Ten years after the release of the IOM report To Err is Human, which documented the toll taken by medical errors in this country, the question remains: What can be done to reverse the trend of ever-increasing morbidity and mortality due to medical errors? Last December, a look back over the decade since the release of To Err is Human — and a steady medical error death rate of about 100,000 per year included a series of suggestions for tweaks to the health care delivery system that may help ameliorate the situation. Earlier this week, a gadget that enforces good handwashing technique by sniffing caregiver and clinician hands for soap before a hospital patient may be touched has been touted as potentially saving significant costs related to HAIs.
Today, the Lucian Leape Institute released a report titled Unmet Needs: Teaching Physicians to Provide Safe Patient Care which focuses on moving back the point in time where an intervention is needed to reverse the trend documented in To Err is Human and since. Leape and his colleagues at the National Patient Safety Foundation are now focused on reinventing the medical school curriculum, so that patient safety will be taught more effectively in medical schools.
In a press conference Wednesday, Leape and his colleagues expressed a desire to move medical education away from what I'll refer to as the elaborate hazing ritual model, rife with examples of disrespectful communications and humiliations, and forward into a model of education that is informed by teamwork, communication, conflict resolution, mindfulness, and asking for help when help is needed.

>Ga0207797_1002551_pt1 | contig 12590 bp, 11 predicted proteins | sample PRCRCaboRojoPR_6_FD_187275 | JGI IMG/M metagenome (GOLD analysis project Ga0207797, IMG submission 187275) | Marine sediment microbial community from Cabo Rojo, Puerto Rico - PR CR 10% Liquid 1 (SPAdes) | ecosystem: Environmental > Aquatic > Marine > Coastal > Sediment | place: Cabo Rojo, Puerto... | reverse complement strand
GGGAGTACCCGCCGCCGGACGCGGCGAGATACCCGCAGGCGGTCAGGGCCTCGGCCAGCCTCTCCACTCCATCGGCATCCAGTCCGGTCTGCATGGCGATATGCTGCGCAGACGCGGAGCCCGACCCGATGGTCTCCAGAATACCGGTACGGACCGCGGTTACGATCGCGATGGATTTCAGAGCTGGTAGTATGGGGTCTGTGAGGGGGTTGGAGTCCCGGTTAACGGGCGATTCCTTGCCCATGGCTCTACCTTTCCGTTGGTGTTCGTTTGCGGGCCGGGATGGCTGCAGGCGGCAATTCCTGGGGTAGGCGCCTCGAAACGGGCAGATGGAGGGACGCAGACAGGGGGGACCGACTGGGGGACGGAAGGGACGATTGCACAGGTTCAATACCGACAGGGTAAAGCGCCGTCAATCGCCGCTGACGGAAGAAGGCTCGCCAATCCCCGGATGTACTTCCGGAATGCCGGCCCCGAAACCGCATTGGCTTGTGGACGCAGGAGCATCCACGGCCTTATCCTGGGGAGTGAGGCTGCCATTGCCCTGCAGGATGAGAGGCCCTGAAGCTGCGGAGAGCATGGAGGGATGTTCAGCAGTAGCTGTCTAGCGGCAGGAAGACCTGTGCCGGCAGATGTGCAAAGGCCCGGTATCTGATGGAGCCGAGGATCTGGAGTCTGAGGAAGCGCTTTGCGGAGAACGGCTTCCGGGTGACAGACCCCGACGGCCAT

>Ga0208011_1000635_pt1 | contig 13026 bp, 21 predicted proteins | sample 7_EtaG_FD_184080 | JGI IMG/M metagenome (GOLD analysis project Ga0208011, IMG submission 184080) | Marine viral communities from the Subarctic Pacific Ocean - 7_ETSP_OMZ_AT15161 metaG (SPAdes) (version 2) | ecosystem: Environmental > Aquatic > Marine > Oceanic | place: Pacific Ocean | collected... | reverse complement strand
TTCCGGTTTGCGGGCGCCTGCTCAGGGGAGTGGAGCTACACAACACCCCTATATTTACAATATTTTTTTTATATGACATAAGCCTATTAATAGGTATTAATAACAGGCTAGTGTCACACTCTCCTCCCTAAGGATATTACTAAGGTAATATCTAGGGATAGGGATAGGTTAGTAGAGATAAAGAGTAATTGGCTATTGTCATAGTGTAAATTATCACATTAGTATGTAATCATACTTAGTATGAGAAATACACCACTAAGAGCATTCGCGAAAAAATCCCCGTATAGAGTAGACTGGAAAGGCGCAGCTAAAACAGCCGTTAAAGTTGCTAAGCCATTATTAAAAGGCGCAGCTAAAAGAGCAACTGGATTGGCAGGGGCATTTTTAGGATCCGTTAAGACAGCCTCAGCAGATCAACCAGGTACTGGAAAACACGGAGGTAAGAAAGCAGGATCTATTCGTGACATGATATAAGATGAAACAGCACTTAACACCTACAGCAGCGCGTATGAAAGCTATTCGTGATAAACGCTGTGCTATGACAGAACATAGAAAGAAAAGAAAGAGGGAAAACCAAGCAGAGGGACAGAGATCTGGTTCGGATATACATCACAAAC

The AAMC representative in the group, John Prescott, said that educating physicians in training about patient safety has been a top priority for the past decade, noting that 80% of training programs incorporate quality, safety and error-reduction training into the curriculum, following a 2001 AAMC report calling on medical schools to change the curriculum.
While the issues raised in today's report may be recognized by training programs around the country, it is clear that they are not working off of a consistent curriculum in training students, and in fact many institutions offer a course here and there on patient safety rather than baking the concepts into the four-year curriculum.
As a pithy epigram attributed to Sir Cyril Chantler would have it, "Medicine used to be simple, ineffective and relatively safe. It is now complex, effective and potentially dangerous."
The pressing needs today are the development of patient safety curricula, and development of faculty who will be able to transmit this new ethos in a way that will make it part of the basic fabric of training as a physician, rather than an add-on. Leape calls on ACGME (the accreditation body) to set clear requirements for curriculum and terminal competencies for graduating students, to set clear expectations for learning cultures in residency programs, and to assure that patient safety content is woven into medical textbooks and licensing exams. Existing resources, such as Title VII funds could have a set-aside earmarked for patient safety training in order to address prevention of medical errors — the eighth-leading cause of death in the U.S. — in a more comprehensive fashion.